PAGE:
We Had a Fake Dead Ballplayer Interview a Real Author About Her Dodgers Book

Molly Knight discusses her new tell-all about the Dodgers clubhouse with a man who has seen it all: Old Hoss Radbourn

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Jul 13 2015, 12:27pm

Jayne Kamin-Oncea-USA TODAY Sports

Molly Knight's new book The Best Team Money Can Buy, which tells the story of the Dodgers' 2013 and 2014 seasons, hits stores Tuesday. VICE Sports invited its antiquarian friend, the noted base ball and Twitter personality Old Hoss Radbourn to pick Knight's brain about the book.

Old Hoss Radbourn: M. Knight, welcome. It's a pleasure to talk with you about this wonderful book.

Molly Knight: Thank you for coming to me so that I didn't have to visit you in hell.

OHR: Indeed. It is pleasant to be away.

Other than myself, I tend to prefer my ballplayers to be quiet, stoic, and utterly devoid of personality. It is the Protestant way. I have noticed, however, that the Dodgers' club house as you describe it seems to be the antithesis of this. Do you think this is a natural by-product of the insane amount of lucre that was spent? Is there a correlation between talent, salary, and outsized personality?

MK: It's a natural by-product of both the money being spent and the fact that they took on a bunch of talented malcontents that other teams wanted to murder but were too scared to dump off the waters of Providence.

Read More: How Baseball Spent 96 Years Punishing an Innocent Man for the Black Sox Scandal

OHR: Ah yes, my old stomping (and dumping) grounds. How I miss them.

Do you think a goal of the new regime is to be free of such personalities? Are they interested in the creation of a specific culture and a new identity for the team? Is the team you're describing just a bump on the road to something very different? My sense is that winning *now* matters, no matter the personality of the team, but that there is a different plan for the team that will win down the road.

MK: They want to win now and win later. And that's a great thing for the fans. They brought geeks in—just like the Cubs and the Mets and the Astros did. But while Chicago and New York and Houston went into rebuilding mode and fielded a bunch of stiffs while they waited for the guys in their farm system to be called up, the Dodgers went out and overpaid for stars while they waited for their bumper crop to mature. So it's really the best of both worlds. Money is really the best—especially when your sports team is owned by rich people who like to spend it. The penny-pinching Mets owners remind me of Frank McCourt. They may have the best rotation in the game right now, and their lineup looks like that of a spring training split squad game. It's sad.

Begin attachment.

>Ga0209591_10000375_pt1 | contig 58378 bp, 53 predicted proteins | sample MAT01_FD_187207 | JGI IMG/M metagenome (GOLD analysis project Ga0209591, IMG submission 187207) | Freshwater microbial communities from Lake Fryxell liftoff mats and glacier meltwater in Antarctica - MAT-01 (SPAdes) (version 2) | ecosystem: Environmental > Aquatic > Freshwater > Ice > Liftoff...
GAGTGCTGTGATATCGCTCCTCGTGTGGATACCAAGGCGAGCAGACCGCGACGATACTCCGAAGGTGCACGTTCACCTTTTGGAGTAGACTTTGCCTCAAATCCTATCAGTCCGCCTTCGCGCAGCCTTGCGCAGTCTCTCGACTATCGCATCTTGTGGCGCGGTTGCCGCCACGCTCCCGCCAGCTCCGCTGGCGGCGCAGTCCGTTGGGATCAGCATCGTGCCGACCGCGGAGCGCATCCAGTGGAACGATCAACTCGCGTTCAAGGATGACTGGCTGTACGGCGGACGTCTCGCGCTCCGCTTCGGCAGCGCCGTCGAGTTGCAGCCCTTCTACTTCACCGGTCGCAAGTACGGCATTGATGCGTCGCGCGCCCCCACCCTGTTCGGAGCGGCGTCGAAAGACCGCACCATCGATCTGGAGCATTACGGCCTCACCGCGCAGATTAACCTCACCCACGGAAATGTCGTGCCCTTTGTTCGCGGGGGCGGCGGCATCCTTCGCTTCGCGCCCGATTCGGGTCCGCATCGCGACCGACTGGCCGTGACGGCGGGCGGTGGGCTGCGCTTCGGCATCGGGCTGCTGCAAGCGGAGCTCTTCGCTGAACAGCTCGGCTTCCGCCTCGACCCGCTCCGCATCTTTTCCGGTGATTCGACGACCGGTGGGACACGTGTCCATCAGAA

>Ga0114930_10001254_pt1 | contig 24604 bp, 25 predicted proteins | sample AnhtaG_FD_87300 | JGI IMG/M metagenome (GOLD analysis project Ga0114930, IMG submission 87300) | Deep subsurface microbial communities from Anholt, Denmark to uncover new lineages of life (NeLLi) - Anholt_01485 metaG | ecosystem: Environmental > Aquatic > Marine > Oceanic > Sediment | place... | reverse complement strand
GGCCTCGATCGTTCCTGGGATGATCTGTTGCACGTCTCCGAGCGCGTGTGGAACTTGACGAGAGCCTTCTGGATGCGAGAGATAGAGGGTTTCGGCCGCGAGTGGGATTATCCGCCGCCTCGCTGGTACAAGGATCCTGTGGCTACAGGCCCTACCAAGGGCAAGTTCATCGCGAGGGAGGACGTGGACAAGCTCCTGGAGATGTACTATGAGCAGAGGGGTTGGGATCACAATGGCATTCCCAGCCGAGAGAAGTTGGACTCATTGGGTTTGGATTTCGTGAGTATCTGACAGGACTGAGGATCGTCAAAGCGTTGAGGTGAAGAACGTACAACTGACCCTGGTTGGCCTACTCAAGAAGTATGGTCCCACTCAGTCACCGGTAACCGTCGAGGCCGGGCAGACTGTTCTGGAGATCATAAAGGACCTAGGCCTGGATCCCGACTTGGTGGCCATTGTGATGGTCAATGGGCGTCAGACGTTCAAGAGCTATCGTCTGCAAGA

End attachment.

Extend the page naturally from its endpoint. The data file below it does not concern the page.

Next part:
OHR: Ah yes, to my second-favorite topic: pitching. One of the reasons I like Zack Greinke is that he seems like a bright fellow, always two or three steps ahead of everyone else in the room. In short, he is quite like me. He's also often misunderstood, and I can't but help think that he's taken a beating in part because he's smarter than the majority of the people who cover him.

You have a wonderful, horrible anecdote in your book where a member of the Padres front office in essence calls him mentally damaged. Why has he been portrayed in the way he has? Do you think that the Dodgers are an excellent fit for Greinke because the other, larger personalities don't put the spotlight so directly on him, despite his talent?

MK: Greinke is misunderstood because he's different, and people never know what to do with different. He doesn't like talking to strangers, and he's standoffish with reporters in a one-on-one setting. But yes, he's so smart, and if you ask him a smart question, you'll get a fantastic, insightful answer. During the playoffs last year I made it a game to see if I could ask him a question that stumped him. A lot of people were asking the same boilerplate ("Talk about..." questions) and so I asked him to tell us the best pitch he threw that night. His dimples came out and he stared down at the ground—which are the two sure signs that you're getting somewhere with him. Then he said it was a curveball he threw to strike out the opposing pitcher, which didn't seem important, but it was a pitcher who had gotten him in the NLCS the year before. I love knowing how he thinks. He's brilliant and witty and honest and weird and I'm basically obsessed with him.